Some people dream of a white Christmas. Others think it's cool for Thanksgiving. But before Halloween?

An October nor'easter brought heavy, wet snow across the state Saturday, causing widespread traffic problems and knocking down tree limbs and power lines that cut electricity to more than 525,000 customers statewide. At least one death was attributed to the storm in a traffic accident on Route 85 in Colchester.

The storm was historic in several ways. It was the largest snowstorm in Greater Hartford history in October – dwarfing any previous storm in the region. An early October storm in 1987 in Norfolk in Litchfield County dropped 9.5 inches in the town that is known as "the icebox of Connecticut.''

It was also the second worst storm in state history in terms of power outages – second only to Tropical Storm Irene that barreled through the state only two months ago. The outages even surpassed those from Hurricane Gloria in 1985, one of the worst storms in state history.

The conditions Saturday got so bad that Gov. Dannel P. Malloy banned non-emergency vehicles from the Merritt and Wilbur Cross parkways for fear that tree limbs would strike passing cars.

"I am urging residents to stay off the roads and let DOT crews get out there and get the streets clear,'' Malloy said. "On the Merritt and Wilbur Cross parkways, no one should be on the roads except emergency crews. People should stay inside at this point. We are seeing heavy snow start to impact power as well as driving."

When asked for his advice during a 6:30 p.m. news conference that was televised live, Malloy said, "Stay home.'' He added, "Have a Halloween party in your own house.''

Both Malloy and New Jersey Gov. Chris Christie declared states of emergency, which gives them additional powers to combat the huge storm that touched multiple states.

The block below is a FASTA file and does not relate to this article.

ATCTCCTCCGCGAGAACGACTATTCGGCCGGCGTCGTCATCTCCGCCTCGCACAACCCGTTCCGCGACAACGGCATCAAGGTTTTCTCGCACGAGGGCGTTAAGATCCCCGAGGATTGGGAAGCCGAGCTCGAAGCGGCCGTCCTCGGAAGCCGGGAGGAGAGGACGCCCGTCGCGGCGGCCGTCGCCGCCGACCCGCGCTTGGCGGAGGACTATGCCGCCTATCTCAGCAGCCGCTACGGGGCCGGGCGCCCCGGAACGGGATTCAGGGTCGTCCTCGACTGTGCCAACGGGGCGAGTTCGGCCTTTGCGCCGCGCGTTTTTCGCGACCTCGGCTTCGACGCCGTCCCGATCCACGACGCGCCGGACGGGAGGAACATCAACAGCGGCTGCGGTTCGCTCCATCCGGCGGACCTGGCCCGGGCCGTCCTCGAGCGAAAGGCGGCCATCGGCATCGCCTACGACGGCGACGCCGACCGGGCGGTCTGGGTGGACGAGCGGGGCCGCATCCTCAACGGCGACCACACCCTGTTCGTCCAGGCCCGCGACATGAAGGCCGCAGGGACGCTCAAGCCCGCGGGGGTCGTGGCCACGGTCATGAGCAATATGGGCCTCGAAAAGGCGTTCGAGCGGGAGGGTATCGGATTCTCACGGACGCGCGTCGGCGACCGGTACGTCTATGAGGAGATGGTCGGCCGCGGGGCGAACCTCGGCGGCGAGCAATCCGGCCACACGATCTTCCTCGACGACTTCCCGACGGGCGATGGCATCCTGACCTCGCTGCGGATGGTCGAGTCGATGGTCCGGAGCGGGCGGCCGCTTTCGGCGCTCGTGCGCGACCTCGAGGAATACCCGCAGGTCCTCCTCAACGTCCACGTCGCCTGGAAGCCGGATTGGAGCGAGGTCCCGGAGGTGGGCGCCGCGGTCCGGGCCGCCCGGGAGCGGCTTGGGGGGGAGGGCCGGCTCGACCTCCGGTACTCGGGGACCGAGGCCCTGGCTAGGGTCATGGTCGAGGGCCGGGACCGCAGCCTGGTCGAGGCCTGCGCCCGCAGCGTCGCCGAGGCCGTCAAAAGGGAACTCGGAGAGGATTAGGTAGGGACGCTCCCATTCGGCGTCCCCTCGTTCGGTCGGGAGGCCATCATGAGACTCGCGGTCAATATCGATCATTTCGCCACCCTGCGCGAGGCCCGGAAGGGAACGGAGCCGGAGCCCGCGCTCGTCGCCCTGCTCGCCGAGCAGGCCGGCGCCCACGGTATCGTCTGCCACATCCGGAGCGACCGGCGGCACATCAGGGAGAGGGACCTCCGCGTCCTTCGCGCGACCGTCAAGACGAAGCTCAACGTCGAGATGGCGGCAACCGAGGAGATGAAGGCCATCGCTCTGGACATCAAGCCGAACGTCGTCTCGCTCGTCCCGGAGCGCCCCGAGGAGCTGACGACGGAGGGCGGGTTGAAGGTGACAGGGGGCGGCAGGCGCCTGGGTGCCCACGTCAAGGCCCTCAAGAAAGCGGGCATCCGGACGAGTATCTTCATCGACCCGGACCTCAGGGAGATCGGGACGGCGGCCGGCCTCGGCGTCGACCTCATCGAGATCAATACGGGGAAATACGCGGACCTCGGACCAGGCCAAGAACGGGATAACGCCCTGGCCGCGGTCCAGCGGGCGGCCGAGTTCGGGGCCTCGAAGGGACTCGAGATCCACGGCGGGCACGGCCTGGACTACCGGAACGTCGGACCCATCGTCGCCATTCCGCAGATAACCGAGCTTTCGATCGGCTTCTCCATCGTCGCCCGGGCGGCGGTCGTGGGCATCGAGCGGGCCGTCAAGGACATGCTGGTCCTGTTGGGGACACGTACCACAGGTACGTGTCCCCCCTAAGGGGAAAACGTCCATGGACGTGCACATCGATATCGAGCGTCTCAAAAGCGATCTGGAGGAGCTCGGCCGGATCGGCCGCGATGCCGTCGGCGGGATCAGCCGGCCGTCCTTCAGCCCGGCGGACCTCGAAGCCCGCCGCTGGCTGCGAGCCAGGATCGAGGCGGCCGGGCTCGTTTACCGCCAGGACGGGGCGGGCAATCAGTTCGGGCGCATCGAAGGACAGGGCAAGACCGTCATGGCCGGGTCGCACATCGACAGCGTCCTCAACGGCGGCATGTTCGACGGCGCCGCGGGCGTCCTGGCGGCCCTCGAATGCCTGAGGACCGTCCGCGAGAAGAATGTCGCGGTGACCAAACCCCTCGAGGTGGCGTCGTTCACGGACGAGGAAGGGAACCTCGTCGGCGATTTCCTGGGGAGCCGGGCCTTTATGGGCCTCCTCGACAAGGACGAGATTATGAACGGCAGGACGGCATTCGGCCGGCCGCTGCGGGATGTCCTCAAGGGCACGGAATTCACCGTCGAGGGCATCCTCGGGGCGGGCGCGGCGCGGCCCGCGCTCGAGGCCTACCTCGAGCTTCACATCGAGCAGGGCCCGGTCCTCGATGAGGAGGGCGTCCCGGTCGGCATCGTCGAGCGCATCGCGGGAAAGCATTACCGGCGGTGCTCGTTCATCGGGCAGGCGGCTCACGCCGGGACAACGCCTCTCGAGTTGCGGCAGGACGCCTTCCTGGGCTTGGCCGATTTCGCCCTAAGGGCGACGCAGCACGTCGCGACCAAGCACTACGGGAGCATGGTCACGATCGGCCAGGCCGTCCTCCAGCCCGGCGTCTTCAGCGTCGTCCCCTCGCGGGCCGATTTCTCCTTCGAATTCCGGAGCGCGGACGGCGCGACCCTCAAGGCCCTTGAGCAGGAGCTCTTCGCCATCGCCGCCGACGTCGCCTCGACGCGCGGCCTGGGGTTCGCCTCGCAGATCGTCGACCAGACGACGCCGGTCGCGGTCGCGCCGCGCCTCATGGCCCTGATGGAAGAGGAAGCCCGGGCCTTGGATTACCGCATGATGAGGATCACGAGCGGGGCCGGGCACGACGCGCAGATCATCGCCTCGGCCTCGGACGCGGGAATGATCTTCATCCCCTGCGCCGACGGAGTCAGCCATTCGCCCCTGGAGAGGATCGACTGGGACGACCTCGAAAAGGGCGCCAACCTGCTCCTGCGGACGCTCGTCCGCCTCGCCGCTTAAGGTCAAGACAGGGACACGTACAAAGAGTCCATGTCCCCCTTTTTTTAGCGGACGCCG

Numerous crashes and bumper-to-bumper traffic forced police to shut down Route 44 by mid-afternoon on both sides of Avon Mountain in West Hartford and Avon. The Avon closure sent traffic pouring over to Route 185 in Simsbury, which was bumper-to-bumper from Folly Farm at the base of the mountain all the way to the Bloomfield line at the top of the mountain. At least three cars were stuck by the side of the road as others waited in line with their lights on. As the cars were lined up, a state DOT truck was on the other side of the mountain, near Wade's Farm in Bloomfield, preparing to clear the road.

In the hard-hit Farmington Valley, 100 percent of CL&P customers in Simsbury and Avon were without power Saturday night. In Farmington and Granby, more than 80 percent of customers were without power. At least 75 percent of the customers in Glastonbury, and Wethersfield had lost electricity.

The power outages differed sharply across the state as more than 90 percent of the CL&P customers were without power in Plainville, Suffield, Marlborough, Kent, Cornwall, and Goshen. All customers lost power in Redding, Ashford, Bolton, and Union. At the other end of the state, in North Stonington, there was virtually no snow on the ground by 7 p.m. as portions of southeastern Connecticut went relatively unscathed.

In pockets around the state, the roads were packed in the mid-afternoon as motorists either ignored the storm or got caught by surprise and were unable to get home as quickly as they thought they could. In Fairfield County, the storm hit a few hours earlier than had been expected.